At the end of the bridge the steep, narrow road wound up a very high hill, which the trains after crossing ascended with great difficulty and only by the assistance of the troops. The soil everywhere was treacherous, and the roads were deep and miry. At 5.45 p.m. my command began to cross. A cold rain had set in, the night was very dark, and the roads became almost impassable, requiring continual repairs. All of my troops were distributed along the train to push the wagons through, which gave about twelve men to each wagon. By 10 p.m. my train had crossed, excepting eighty-five wagons, fifty-five of which were a portion of the cavalry train under my charge. At that hour General Kilpatrick was ordered to cross his cavalry division…. Heavy rain continued during the night; distance to-day seventeen miles. The day’s work was an excessively fatiguing one.
The pause to allow Major-General H. Judson Kilpatrick’s cavalry to pass interrupted Twentieth Corps for a bit. But it was the Seventeenth Corps which would suffer the most. Major-General Jefferson C. Davis recorded his command had, in addition to destroying twelve miles of railroad, marched 38 miles during February 22-23. But the weather and rising waters had Seventeenth Corps pause until morning. Davis would have more ill-words to say about the pontooniers over the days to follow.
Before Kilpatrick crossed the pontoons, he did address a counter-response to Major-General Joseph Wheeler in regard to the retaliation for murders committed committed earlier in the week. Kilpatrick conceded to Wheeler’s request to allow for an investigation. But made it clear it was a Texas formation which had committed the acts, and that it seemed to represent a larger problem:
One of my scouts, a reliable man, was with this force all day, and testified to the fact that not only were these men referred to murdered, but that the general conversation of your men was that they would take no more prisoners. I hope you may be able to furnish some reason that may in a degree justify the course taken by your men.
Kilpatrick was also quick to assure Wheeler that he would indeed retaliate if the murders did not stop. However, he was just as quick to assure the Confederate leader that he was taking efforts to police his own men, in particular to outrages against civilians:
If stragglers from my command are found in the houses of citizens committing any outrages whatever, my own people are directed to shoot them upon the spot, and of course I expect officers and soldiers of your command to do the same.
Kilpatrick concluded with a bitter summary of the situation:
I am alive to the fact that I am surrounded by citizens as well as soldiers, whose bitter hatred to the men I have the honor to command did not originate with this war, and I expect that some of my men will be killed elsewhere than on the battlefield, but I know and shall not hesitate to apply a sure remedy in each case.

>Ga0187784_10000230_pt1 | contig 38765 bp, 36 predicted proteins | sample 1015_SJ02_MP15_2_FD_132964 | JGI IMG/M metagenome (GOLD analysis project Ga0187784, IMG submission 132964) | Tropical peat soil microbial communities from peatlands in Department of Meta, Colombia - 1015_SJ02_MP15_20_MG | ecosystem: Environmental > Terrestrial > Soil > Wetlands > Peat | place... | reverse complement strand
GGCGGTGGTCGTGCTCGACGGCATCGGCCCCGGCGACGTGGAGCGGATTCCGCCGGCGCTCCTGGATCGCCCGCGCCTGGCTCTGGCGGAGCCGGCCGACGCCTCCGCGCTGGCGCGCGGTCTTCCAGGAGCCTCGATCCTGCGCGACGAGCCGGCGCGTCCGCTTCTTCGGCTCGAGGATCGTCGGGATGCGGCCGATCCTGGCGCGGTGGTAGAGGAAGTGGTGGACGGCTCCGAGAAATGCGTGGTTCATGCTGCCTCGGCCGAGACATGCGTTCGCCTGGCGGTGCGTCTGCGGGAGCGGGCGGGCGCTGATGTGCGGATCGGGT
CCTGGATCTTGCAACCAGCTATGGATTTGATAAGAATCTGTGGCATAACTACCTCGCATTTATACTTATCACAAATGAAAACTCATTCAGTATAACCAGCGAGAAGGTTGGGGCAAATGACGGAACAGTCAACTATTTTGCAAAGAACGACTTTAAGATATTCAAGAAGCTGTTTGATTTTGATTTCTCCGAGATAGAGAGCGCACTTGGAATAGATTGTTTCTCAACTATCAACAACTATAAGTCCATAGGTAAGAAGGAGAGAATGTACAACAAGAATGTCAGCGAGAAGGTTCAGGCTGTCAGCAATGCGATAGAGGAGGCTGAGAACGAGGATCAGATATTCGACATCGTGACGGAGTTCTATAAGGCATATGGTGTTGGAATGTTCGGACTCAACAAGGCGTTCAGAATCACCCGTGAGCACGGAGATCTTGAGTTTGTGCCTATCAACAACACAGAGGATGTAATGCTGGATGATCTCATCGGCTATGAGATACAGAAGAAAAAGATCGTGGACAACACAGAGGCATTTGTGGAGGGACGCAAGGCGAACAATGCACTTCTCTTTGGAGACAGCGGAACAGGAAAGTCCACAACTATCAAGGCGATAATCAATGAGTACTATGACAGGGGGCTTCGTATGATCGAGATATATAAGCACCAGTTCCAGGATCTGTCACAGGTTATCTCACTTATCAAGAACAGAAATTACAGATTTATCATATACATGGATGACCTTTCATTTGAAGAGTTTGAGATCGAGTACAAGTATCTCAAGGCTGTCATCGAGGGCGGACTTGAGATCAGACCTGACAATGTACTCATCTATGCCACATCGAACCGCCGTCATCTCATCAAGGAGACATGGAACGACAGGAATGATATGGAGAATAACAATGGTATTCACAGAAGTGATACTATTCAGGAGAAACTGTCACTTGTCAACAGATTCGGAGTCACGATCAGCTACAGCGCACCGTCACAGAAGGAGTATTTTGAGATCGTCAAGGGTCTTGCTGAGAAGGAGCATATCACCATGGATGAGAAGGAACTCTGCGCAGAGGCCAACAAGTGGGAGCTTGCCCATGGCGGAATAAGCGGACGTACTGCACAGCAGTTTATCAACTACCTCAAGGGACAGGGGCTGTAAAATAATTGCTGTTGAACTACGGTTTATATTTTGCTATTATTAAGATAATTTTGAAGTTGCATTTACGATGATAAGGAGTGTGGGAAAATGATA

Sherman, passed along Kilpatrick’s reports to his wing commanders. Writing to Major-General Oliver O. Howard, Sherman referenced the “Death to all foragers” sign.
Now it is clearly our war right to subsist our army on the enemy. Napoleon always did it, but could avail himself of the civil powers he found in existence to collect forage and provisions by regular impressments. We cannot do that here, and I contend if the enemy fails to defend his country we may rightfully appropriate what we want. If our foragers act under mine, yours, or other proper orders they must be protected. … I want the foragers, however, to be kept within reasonable bounds for the sake of discipline. I will not protect them when they enter dwellings and commit wanton waste, such as woman’s apparel, jewelry, and such things as are not needed by our army; but they may destroy cotton or tobacco, because these are assumed by the rebel Government to belong to it, and are used as a valuable source of revenue. Nor will I consent to our enemy taking the lives of our men on their judgment. They have lost all title to property, and can lose nothing not already forfeited; but we should punish for a departure from our orders, and if the people resist our foragers I will not deem it wrong, but the Confederate army must not be supposed the champion of any people.
Sherman expanded upon this in a note to Kilpatrick, in which he authorized the retaliations proposed. But as Kilpatrick did not have any prisoners under his direct charge, the matter hung in the air for the moment. In addition to Kilpatrick’s response to Wheeler, Sherman addressed an inquiry directly to Lieutenant-General Wade Hampton the next day… which I’ll examine tomorrow. But before turning to that round of correspondence, I also need to discuss some plans being made on the Confederate side to counter Sherman and some ancillary operations the Federals mounted at this time 150 years ago.
(Citations from OR, Series I, Volume 47, Part I, Serial 98, pages 409, 427, 688, 805-6, and 860-1; Part II, Serial 99, page 537,